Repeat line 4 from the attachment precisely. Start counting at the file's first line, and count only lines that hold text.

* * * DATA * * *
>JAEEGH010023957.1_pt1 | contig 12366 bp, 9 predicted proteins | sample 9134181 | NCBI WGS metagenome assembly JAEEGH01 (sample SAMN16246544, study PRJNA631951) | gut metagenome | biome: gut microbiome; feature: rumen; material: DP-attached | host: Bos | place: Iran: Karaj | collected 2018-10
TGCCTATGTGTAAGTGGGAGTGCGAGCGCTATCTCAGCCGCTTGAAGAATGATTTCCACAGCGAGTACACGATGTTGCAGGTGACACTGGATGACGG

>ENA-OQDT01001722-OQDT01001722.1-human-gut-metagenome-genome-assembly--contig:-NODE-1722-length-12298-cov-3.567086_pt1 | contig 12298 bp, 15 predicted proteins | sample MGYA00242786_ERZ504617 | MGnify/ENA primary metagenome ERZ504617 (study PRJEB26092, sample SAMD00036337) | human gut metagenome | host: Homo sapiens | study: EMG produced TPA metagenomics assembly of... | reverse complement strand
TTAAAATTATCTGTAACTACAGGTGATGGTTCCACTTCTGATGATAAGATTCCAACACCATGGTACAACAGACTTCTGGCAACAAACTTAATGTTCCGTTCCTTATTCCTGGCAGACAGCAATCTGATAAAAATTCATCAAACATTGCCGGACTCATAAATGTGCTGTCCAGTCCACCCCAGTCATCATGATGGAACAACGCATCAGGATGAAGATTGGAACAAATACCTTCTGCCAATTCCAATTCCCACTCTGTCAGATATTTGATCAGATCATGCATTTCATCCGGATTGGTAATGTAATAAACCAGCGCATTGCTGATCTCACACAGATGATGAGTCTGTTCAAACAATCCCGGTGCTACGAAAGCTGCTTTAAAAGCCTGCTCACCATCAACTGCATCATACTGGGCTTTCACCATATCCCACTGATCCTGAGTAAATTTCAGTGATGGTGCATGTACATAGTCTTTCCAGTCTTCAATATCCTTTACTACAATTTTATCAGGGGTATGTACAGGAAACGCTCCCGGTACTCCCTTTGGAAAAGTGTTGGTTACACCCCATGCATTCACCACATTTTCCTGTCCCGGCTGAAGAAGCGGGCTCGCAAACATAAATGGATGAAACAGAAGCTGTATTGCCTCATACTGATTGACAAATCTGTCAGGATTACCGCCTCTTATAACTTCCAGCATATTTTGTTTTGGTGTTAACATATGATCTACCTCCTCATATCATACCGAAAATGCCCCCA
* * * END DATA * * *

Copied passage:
TTAAAATTATCTGTAACTACAGGTGATGGTTCCACTTCTGATGATAAGATTCCAACACCATGGTACAACAGACTTCTGGCAACAAACTTAATGTTCCGTTCCTTATTCCTGGCAGACAGCAATCTGATAAAAATTCATCAAACATTGCCGGACTCATAAATGTGCTGTCCAGTCCACCCCAGTCATCATGATGGAACAACGCATCAGGATGAAGATTGGAACAAATACCTTCTGCCAATTCCAATTCCCACTCTGTCAGATATTTGATCAGATCATGCATTTCATCCGGATTGGTAATGTAATAAACCAGCGCATTGCTGATCTCACACAGATGATGAGTCTGTTCAAACAATCCCGGTGCTACGAAAGCTGCTTTAAAAGCCTGCTCACCATCAACTGCATCATACTGGGCTTTCACCATATCCCACTGATCCTGAGTAAATTTCAGTGATGGTGCATGTACATAGTCTTTCCAGTCTTCAATATCCTTTACTACAATTTTATCAGGGGTATGTACAGGAAACGCTCCCGGTACTCCCTTTGGAAAAGTGTTGGTTACACCCCATGCATTCACCACATTTTCCTGTCCCGGCTGAAGAAGCGGGCTCGCAAACATAAATGGATGAAACAGAAGCTGTATTGCCTCATACTGATTGACAAATCTGTCAGGATTACCGCCTCTTATAACTTCCAGCATATTTTGTTTTGGTGTTAACATATGATCTACCTCCTCATATCATACCGAAAATGCCCCCA